Michael Galbreth's Massive, Largely Forgotten Public Art Project "The Human Tour" Lives On
Photo by Lillie Monstrum Artists Carrie Schneider (left) and Alex Tu will be walking around Houston in these suits as they complete Michael Galbreth's 1987 art project "The Human Tour."
It was one of the most exciting events of 1987. But in the intervening 25 years, it's been all but forgotten. Until now.
This Sunday, Houston artists Carrie Schneider and Alex Tu will embark on "The Human Tour: An Anthropomorphic Route Through The City of Houston," a 40-some-odd-mile route around Houston that takes on the form of a human body.
Michael Galbreth, better known as the taller half of The Art Guys, conceived of "The Human Tour" in 1982 while a student at the University of Houston. It was such a big concept it took five years to implement. Using primitive computer technology and digital mapping, Galbreth superimposed a human form on the streets of Houston. The form encompassed most of the Inner Loop, including the Second, Third and Fourth Wards and the Near North Side, which at the time was largely unexplored by Houston's West Side. Along with Jack Massing, the other Art Guy, Galbreth planted five plaques where the head, hands and feet would be, laid out more than 150 blue silhouettes on the streets to serve as guideposts and printed maps for would-be Human Tourists, which could be picked up at the downtown library or DiverseWorks.
"The tour is designed for people to see areas of the city with which they may not be familiar and get some sense of the neighborhoods," Galbreth said at the time in a Houston Chronicle piece that called the project "the single most exciting event of the 1987 Houston International Festival."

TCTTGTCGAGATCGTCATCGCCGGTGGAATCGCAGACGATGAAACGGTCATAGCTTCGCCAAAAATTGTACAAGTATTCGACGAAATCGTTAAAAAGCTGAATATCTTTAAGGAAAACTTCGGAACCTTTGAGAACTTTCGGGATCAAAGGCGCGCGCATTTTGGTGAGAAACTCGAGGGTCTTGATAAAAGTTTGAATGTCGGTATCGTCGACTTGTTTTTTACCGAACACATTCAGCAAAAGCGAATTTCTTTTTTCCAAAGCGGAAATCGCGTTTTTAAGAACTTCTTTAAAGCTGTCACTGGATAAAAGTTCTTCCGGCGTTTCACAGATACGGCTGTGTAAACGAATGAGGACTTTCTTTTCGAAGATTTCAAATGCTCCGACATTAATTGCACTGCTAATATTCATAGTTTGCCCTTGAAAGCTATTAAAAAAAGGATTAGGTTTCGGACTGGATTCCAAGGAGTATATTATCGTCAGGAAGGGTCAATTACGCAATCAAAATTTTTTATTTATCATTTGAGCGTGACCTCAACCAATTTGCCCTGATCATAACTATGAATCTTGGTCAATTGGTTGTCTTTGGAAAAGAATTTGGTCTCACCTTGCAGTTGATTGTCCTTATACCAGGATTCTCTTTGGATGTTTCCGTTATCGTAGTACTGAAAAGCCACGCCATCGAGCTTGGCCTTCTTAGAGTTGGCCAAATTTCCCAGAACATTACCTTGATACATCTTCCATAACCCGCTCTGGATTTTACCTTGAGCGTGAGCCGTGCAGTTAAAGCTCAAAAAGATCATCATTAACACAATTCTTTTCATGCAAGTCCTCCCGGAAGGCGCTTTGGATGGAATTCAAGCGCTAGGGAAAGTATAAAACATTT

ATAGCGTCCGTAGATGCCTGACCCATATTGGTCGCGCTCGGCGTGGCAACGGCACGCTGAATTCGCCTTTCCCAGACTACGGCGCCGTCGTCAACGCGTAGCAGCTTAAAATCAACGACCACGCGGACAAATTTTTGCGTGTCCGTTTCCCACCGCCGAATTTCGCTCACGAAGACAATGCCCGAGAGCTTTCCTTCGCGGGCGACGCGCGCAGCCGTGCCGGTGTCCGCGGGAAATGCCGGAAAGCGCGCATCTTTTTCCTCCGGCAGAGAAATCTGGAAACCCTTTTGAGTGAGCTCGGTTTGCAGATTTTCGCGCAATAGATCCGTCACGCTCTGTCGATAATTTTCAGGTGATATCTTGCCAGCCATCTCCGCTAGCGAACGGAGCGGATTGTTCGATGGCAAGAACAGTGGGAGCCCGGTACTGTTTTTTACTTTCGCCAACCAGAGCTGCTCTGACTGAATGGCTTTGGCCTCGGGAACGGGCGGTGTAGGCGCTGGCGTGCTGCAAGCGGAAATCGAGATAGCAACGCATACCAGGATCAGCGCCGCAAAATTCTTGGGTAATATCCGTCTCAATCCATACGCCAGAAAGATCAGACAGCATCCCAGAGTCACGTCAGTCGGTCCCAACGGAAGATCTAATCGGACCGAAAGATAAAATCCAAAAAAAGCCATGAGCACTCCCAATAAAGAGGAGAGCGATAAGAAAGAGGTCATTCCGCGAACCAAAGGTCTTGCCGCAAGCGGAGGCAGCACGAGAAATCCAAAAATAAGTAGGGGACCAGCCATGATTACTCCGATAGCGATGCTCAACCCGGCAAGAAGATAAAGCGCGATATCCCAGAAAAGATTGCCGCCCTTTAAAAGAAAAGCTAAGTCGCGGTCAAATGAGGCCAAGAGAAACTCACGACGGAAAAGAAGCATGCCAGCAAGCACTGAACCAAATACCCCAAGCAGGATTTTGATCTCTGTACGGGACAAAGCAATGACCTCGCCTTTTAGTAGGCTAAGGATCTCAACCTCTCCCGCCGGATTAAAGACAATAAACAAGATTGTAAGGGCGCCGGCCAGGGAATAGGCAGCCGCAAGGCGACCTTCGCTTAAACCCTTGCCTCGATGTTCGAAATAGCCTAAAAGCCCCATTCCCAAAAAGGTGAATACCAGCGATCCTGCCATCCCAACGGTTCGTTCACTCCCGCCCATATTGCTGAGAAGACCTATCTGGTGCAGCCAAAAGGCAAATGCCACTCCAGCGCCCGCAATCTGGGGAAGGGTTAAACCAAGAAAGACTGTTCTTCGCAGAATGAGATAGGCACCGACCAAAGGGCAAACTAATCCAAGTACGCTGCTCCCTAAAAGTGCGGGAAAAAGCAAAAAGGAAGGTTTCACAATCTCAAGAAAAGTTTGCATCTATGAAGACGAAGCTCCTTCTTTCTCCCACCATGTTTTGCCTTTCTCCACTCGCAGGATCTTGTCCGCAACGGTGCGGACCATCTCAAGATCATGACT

Today, only one of those plaques remains (former Houston Press reporter John Nova Lomax stumbled upon it three years ago in the Binz section of the Museum District at Wichita and Austin), all of the blue markers have worn away and Galbreth has a "shit-ton" of boxes of maps left over (the project is remembered, at least, by whoever has manned this Wikipedia entry on "Houston Alternative Art").
After "The Human Tour" launched in 1987, Galbreth pretty much moved on from his massive undertaking to turn his attention 100 percent to The Art Guys. And it might have continued to be a largely forgotten part of Houston "alternative art" history if not for Schneider and Tu.
Schneider heard about "The Human Tour" after writing about walking as a form of art on the local art blog Glasstire late last year. Galbreth's wife and Glasstire founder Rainey Knudson brought "The Human Tour" to her attention, and Schneider was naturally intrigued.
"To me, it's the opposite of what Houston is," says Schneider. "Houston is so obsessed with cars and concrete and is not very human, so it's kind of interesting that his route is based on the human form."
Schneider found a natural ally in Tu. Both artists share similar concerns about Houston's car-based culture -- Schneider as the founder of Hear Our Houston, which fosters public-generated audio walking tours, and Tu as the founder of Counter Crawl, which puts on community-based, mobile art events and bike ride extravaganzas.